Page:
Hillary Clinton, former U.S. secretary of state and 2016 Democratic presidential candidate, speaks during a House Select Committee on Benghazi hearing in Washington, D.C., U.S., on Thursday, Oct. 22, 2015. Clinton said that she accepted responsibility for a lethal 2012 attack on the U.S. diplomatic mission in Benghazi, Libya and that she sought afterward to improve security for State Department workers abroad, as the House Benghazi panel investigating the incident began a hearing that may prove a turning point for her presidential campaign. Photographer: Pete Marovich/Bloomberg via Getty Images
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In an interview with the Committee, Patrick Kennedy, the under secretary or Management at State, described the department's sensitivity as wanting to "make sure that the steps we were taking would enhance the security of our personnel, not potentially diminish the security of our personnel."

According to one commander, the report states, as forces prepared to deploy, "during the course of three hours, he and his Marines changed in and out of their uniforms four times."

Further, several witnesses told the committee that despite Panetta's orders, the operating plan was not to insert any asset into Benghazi. "Their understanding was that the assets needed to be sent to Tripoli to augment security at the Embassy, and that the State Department was working to move the State Department personnel from Benghazi to Tripoli."

Republicans on the committee were critical of high-level officials in Washington for mistakenly thinking that the attacks were over and the crisis had passed by the time the emergency video conference convened, which the report alleges contributed to the confusion.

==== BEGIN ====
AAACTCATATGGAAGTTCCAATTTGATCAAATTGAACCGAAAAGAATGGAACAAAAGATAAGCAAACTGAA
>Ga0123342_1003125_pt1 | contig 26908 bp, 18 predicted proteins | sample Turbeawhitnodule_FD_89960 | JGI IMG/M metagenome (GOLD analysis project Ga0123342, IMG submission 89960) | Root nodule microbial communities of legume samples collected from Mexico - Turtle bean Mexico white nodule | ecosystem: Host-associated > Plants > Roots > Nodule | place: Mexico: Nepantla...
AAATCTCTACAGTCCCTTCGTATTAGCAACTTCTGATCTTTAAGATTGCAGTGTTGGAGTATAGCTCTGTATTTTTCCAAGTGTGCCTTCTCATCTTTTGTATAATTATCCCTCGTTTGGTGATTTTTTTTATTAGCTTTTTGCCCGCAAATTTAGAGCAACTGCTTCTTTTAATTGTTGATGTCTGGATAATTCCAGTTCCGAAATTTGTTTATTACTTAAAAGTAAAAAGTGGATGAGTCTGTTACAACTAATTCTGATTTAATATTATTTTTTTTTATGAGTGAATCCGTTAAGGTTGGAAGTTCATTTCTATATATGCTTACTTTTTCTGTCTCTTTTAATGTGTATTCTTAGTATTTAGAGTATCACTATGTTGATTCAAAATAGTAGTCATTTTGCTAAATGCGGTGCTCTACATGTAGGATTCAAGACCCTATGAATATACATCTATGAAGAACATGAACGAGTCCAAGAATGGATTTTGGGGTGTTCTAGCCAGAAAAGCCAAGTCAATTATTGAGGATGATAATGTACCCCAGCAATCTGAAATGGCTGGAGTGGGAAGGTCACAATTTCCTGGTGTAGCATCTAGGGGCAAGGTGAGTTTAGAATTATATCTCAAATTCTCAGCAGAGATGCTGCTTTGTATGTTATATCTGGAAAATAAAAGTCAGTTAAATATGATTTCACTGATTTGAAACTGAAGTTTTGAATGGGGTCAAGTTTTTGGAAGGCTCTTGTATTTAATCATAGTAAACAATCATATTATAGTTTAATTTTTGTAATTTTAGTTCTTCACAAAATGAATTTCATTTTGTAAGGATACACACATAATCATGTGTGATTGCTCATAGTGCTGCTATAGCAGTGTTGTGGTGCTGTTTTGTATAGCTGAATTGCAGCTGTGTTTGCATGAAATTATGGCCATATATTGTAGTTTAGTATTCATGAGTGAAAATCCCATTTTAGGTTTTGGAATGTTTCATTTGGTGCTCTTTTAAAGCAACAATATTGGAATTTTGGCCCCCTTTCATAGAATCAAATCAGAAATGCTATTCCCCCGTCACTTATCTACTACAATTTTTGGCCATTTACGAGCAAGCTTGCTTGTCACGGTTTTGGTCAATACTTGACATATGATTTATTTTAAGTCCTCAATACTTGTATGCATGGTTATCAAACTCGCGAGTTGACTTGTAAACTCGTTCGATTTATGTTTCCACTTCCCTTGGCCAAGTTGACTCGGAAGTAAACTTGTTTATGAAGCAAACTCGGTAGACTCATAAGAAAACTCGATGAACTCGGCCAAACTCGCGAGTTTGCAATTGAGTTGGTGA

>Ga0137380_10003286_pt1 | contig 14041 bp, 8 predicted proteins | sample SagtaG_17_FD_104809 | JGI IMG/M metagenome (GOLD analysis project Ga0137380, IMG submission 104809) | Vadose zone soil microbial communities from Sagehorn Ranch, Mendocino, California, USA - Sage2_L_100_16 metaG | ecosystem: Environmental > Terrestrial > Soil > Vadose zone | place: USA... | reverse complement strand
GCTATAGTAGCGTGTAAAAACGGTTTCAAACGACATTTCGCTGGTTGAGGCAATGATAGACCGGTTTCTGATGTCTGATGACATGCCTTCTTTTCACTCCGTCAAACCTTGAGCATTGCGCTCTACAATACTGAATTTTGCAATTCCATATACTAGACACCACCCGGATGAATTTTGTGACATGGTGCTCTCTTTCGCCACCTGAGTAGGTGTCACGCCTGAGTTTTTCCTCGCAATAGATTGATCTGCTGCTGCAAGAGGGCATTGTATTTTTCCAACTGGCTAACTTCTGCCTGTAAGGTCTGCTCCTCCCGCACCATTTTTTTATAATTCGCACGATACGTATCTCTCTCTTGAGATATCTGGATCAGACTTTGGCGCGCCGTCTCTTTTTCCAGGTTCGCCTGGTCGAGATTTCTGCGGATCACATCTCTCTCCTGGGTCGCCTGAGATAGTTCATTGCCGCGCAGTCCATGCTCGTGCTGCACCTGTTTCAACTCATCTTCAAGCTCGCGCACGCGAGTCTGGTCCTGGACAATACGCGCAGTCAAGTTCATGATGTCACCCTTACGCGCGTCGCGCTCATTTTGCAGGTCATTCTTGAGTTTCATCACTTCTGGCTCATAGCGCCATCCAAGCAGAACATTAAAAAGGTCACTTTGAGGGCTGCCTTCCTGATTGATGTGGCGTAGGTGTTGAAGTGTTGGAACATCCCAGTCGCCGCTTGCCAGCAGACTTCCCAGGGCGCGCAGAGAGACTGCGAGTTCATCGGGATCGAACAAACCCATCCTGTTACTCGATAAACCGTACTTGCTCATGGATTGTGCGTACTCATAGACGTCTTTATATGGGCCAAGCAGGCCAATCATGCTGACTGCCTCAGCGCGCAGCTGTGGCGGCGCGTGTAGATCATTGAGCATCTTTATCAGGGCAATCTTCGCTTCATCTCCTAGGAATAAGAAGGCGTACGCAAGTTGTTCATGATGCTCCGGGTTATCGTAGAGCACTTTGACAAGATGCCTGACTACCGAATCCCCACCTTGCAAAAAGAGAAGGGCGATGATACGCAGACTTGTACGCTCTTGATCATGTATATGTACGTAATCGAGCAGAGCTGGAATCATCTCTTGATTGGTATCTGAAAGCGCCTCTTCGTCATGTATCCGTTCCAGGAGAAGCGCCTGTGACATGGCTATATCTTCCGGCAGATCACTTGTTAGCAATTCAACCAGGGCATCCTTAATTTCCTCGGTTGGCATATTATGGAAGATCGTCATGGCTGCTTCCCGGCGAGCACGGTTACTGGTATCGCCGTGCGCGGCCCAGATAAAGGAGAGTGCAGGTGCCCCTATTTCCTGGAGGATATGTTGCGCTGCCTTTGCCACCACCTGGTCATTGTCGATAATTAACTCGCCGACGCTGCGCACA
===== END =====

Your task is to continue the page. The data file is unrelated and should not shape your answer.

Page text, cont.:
The report also finds that then-Vice Chairman of the Joint Chiefs of Staff Admiral James Winnefeld, did not participate in the secure call because "he had left to return to his residence to host a dinner party for foreign dignitaries." He received one update during the dinner on the attacks.

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The section of the report devoted to the Benghazi assault concludes "the response to the attacks suffered from confusion and miscommunication circulating between agencies."

A total of 107 witnesses were interviewed for the report, including 81 never before questioned by Congress and 9 eyewitnesses to the attacks, Republicans on the committee told NBC News. The committee also received and reviewed more than 75,000 new pages of documents.

Democrats on the House Select Committee on Benghazi had a sharply different view even before seeing the Republicans' report. The minority version released Monday concludes that "the U.S. military could not have done anything differently on the night of the attacks that would have saved the lives of the four brave Americans killed in Benghazi."

Ranking Member Elijah Cummings early Tuesday called the Republican report "partisan" but could offer no additional comment because "we haven't read it because Republicans didn't want us to check it against the evidence we obtained."